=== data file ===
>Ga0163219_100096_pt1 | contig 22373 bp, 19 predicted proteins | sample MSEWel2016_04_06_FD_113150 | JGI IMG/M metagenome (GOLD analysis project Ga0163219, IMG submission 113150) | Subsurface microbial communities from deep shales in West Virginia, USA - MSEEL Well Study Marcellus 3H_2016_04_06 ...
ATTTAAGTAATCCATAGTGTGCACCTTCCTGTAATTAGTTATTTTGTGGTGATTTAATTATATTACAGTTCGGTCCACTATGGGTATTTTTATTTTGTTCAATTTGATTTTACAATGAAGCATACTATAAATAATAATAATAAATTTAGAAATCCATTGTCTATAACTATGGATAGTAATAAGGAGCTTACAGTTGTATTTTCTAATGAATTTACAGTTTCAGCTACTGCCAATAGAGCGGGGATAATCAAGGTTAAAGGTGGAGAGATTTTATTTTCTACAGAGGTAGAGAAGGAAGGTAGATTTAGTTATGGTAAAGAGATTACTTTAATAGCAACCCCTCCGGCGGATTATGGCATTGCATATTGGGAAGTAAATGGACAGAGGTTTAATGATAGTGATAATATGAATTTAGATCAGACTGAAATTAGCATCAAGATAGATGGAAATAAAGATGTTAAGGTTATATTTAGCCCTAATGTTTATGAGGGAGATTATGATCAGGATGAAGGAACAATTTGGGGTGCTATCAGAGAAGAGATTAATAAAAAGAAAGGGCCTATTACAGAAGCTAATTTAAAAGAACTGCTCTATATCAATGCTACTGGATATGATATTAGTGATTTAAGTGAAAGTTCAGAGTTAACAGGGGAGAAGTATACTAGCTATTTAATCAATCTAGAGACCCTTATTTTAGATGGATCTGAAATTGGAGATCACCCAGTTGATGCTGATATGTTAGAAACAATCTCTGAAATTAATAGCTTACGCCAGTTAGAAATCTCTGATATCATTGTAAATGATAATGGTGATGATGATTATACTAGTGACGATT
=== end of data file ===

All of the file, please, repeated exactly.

>Ga0163219_100096_pt1 | contig 22373 bp, 19 predicted proteins | sample MSEWel2016_04_06_FD_113150 | JGI IMG/M metagenome (GOLD analysis project Ga0163219, IMG submission 113150) | Subsurface microbial communities from deep shales in West Virginia, USA - MSEEL Well Study Marcellus 3H_2016_04_06 ...
ATTTAAGTAATCCATAGTGTGCACCTTCCTGTAATTAGTTATTTTGTGGTGATTTAATTATATTACAGTTCGGTCCACTATGGGTATTTTTATTTTGTTCAATTTGATTTTACAATGAAGCATACTATAAATAATAATAATAAATTTAGAAATCCATTGTCTATAACTATGGATAGTAATAAGGAGCTTACAGTTGTATTTTCTAATGAATTTACAGTTTCAGCTACTGCCAATAGAGCGGGGATAATCAAGGTTAAAGGTGGAGAGATTTTATTTTCTACAGAGGTAGAGAAGGAAGGTAGATTTAGTTATGGTAAAGAGATTACTTTAATAGCAACCCCTCCGGCGGATTATGGCATTGCATATTGGGAAGTAAATGGACAGAGGTTTAATGATAGTGATAATATGAATTTAGATCAGACTGAAATTAGCATCAAGATAGATGGAAATAAAGATGTTAAGGTTATATTTAGCCCTAATGTTTATGAGGGAGATTATGATCAGGATGAAGGAACAATTTGGGGTGCTATCAGAGAAGAGATTAATAAAAAGAAAGGGCCTATTACAGAAGCTAATTTAAAAGAACTGCTCTATATCAATGCTACTGGATATGATATTAGTGATTTAAGTGAAAGTTCAGAGTTAACAGGGGAGAAGTATACTAGCTATTTAATCAATCTAGAGACCCTTATTTTAGATGGATCTGAAATTGGAGATCACCCAGTTGATGCTGATATGTTAGAAACAATCTCTGAAATTAATAGCTTACGCCAGTTAGAAATCTCTGATATCATTGTAAATGATAATGGTGATGATGATTATACTAGTGACGATT